Ottorino Respighi


Music Webmaster Len Mullenger:


A commentary by Charlie Niven

The Sonata per violino C pianoforte in Si minore P 110 was first performed in Bologna on 3rd March 1918 by Federico Sarti (violin) and Ottorino Respighi (piano).

The first CD I ever bought was a recording of Respighi's Sonata in B minor featuring Franco Gulli and Enrica Cavallo (Dynamic CDS 39). As ever, I was keen to collect recordings of as many of the Maestro's works as I could find. Having been 'brought up' on his well-known 'Roman' Symphonic Poems and, thanks to Adriano and Marco Polo Records, other orchestral works, it was somewhat of a shock to hear this composition. At first, I thought is this work really by the same composer?

Most listeners and musicians would probably associate Respighi with so-called impressionistic works or arrangements of Renaissance, Baroque and later composers. As it happened the Sonata was composed at the same time as Fontane di Roma and Antiche danze ed arie 1 (Ancient Airs and Dances) in 1916-17. The fact that Respighi could be writing these three very different types of composition together, itself reveals the range of his abilities.

Perhaps it was the fact that he was himself an excellent violinist and pianist (as well as violist) that allowed Respighi to write such a powerlul work. The piece is clearly rooted in the Romantic tradition, but the composer used none of the (Gregorian) modal themes which appeared in some of his later works and which are considered to be his hallmark He did, however, base the final movement on the old Italian form of a Passacaglia (ground bass and variations).

It is a large scale work which, at twenty five minutes, is on a par with his longer orchestral compositions. Since it is a chamber piece, its very size gives the work an added dimension. The way Respighi has crafted the music means that considerable virtuosity is required of both players. The interplay between the two instrumentalists is really the heart of the work and this requires soloists of equal standing. Perhaps this need explains the relative paucity of recordings; there have been only twenty recordings in the past fifty years and none prior to that.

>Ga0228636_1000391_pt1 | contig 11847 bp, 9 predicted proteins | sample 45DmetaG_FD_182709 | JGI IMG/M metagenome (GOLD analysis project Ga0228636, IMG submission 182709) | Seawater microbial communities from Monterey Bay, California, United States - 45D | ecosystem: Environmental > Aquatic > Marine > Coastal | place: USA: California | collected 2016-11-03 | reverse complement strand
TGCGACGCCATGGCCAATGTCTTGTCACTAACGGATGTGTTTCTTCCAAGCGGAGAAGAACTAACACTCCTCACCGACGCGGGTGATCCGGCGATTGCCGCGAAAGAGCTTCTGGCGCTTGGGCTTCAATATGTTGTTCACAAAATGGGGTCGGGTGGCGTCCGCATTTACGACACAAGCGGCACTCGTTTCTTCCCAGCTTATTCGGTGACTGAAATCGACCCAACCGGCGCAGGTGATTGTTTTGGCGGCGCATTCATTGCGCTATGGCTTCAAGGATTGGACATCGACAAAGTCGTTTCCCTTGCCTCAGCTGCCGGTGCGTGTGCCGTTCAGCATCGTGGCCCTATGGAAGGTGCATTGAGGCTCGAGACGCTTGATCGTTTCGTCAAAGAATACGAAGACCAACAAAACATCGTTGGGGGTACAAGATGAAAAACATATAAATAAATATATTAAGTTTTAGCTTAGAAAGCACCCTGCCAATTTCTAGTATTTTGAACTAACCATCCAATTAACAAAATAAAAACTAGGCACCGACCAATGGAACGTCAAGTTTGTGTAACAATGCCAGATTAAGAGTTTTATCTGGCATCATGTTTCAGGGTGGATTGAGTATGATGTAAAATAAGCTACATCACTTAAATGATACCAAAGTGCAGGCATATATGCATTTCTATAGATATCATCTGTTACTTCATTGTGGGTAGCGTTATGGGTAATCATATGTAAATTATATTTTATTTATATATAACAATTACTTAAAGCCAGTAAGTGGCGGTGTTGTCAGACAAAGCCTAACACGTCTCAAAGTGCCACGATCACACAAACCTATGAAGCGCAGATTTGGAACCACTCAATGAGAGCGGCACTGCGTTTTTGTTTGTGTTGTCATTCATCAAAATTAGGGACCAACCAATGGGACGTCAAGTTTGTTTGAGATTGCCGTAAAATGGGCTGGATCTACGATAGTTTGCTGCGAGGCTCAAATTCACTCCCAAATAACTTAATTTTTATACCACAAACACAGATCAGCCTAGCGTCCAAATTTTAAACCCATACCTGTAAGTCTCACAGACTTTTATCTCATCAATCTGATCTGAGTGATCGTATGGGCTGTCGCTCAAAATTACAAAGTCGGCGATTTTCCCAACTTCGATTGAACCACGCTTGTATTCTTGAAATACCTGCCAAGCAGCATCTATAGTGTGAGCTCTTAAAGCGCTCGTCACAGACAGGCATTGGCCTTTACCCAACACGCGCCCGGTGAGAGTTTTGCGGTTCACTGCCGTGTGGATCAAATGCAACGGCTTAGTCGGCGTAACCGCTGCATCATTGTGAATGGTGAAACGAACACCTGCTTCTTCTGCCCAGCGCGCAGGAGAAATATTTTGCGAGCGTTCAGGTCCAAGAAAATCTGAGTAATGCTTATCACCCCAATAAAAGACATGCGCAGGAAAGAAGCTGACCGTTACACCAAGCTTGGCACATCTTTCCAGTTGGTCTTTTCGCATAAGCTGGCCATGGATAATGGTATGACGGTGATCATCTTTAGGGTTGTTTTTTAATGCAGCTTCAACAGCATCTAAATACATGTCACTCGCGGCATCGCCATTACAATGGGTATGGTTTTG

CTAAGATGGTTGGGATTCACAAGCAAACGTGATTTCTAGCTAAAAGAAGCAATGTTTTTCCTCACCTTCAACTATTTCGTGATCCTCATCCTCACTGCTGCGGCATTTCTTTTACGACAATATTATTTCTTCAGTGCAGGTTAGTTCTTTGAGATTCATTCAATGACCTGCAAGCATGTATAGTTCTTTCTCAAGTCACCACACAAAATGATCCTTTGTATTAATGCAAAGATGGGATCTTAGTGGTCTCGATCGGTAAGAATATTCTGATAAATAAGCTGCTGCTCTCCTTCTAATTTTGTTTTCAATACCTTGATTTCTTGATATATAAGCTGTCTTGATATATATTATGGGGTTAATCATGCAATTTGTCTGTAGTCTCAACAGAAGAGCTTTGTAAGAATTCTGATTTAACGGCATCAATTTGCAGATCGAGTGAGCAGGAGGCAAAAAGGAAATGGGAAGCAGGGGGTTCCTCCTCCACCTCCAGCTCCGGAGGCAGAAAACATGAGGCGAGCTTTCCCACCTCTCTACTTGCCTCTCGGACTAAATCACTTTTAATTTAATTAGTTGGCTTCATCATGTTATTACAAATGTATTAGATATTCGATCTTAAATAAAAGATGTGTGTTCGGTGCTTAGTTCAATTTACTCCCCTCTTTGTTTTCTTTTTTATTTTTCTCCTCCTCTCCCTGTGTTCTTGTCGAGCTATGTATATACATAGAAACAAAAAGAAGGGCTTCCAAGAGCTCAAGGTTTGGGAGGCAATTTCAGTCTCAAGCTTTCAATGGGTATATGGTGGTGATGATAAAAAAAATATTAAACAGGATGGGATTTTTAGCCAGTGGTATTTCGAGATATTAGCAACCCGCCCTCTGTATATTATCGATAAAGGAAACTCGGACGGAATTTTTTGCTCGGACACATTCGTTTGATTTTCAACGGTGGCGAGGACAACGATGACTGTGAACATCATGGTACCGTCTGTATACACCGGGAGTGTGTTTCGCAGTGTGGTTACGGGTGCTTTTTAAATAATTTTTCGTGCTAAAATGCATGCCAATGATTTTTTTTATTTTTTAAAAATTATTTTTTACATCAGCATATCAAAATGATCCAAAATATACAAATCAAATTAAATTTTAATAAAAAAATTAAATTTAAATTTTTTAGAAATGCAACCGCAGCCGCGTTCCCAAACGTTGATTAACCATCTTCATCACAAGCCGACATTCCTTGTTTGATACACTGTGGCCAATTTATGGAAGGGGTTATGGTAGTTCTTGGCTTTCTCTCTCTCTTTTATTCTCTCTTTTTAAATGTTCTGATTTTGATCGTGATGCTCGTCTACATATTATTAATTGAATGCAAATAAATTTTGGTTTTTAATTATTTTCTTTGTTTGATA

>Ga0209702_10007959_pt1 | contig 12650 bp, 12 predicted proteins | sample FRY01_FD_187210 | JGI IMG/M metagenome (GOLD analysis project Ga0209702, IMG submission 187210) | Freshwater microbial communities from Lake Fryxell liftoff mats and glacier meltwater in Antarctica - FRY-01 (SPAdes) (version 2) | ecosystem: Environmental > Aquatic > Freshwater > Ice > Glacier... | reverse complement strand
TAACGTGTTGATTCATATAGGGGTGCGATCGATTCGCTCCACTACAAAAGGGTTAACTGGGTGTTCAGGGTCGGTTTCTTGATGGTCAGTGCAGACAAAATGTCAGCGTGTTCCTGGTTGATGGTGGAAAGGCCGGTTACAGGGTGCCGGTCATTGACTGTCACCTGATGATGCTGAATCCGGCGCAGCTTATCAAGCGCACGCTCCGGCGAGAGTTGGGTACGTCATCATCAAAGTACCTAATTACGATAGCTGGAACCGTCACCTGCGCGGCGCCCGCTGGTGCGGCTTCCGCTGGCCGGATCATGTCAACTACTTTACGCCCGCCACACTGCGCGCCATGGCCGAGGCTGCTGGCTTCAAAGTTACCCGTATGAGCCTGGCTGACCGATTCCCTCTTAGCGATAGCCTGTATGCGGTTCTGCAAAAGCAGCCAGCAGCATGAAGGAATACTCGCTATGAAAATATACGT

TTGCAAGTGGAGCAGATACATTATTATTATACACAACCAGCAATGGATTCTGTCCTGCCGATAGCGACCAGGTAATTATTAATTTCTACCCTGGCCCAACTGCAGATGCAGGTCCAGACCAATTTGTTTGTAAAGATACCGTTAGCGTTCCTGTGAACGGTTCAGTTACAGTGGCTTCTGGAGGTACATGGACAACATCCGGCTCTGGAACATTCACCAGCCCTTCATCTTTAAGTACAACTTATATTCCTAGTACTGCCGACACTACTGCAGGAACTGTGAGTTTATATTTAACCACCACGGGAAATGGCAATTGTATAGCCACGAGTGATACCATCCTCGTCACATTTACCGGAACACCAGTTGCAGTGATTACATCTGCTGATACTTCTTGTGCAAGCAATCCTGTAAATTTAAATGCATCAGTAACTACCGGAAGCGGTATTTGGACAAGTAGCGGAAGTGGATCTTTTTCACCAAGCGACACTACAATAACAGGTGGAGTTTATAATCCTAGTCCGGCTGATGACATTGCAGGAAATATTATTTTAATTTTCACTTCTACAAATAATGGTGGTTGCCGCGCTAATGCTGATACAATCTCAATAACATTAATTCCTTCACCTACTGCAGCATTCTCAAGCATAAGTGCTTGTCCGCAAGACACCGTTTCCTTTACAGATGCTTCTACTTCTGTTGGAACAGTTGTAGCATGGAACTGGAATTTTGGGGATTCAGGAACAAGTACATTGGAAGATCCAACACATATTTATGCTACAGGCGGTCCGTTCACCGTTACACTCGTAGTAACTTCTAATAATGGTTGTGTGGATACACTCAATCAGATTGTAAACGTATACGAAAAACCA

The great violinist Jascha Heifetz championed the work and his 1950 recording with Emanuel Bay on RCA VICTOR Gold Seal is the most famous. Very few contemporary violinists have attempted a recording or given performances. As if to reinforce the point that when outstanding artists do get together to perform this work the result will be impressive, the recording with Kyung wha chung and Krystian Zimerman won the Gramophone Award for Chamber Music in 1989 now re-released at mid-price coupled with the Strauss violin sonata: DG 4579072  <buy here.>

In my own experience, I have been present on two occasions when the Sonata was heard by an audience. Most recently, I played the Heifetz recording to a small, but knowledgeable, audience who were not only surprised, as I had been, at such a 'mature' work but were also affected by the sheer power and lyricism of the music. The same can be said for those who attended a (very rare) live performance given by Lydia Mordkovitch and Julian Milford in March 1995 at the Royal Northern College of Music.

Ms Mordkovitch, who has previously won several awards for recordings of other works, had also recorded the Sonata with Clifford Benson for Chandos in 1994 (CHAN 9351) <buy here>. Let us hope that these and other artists will take up the challenge from Heifetz in continuing to promote this superb piece of music.

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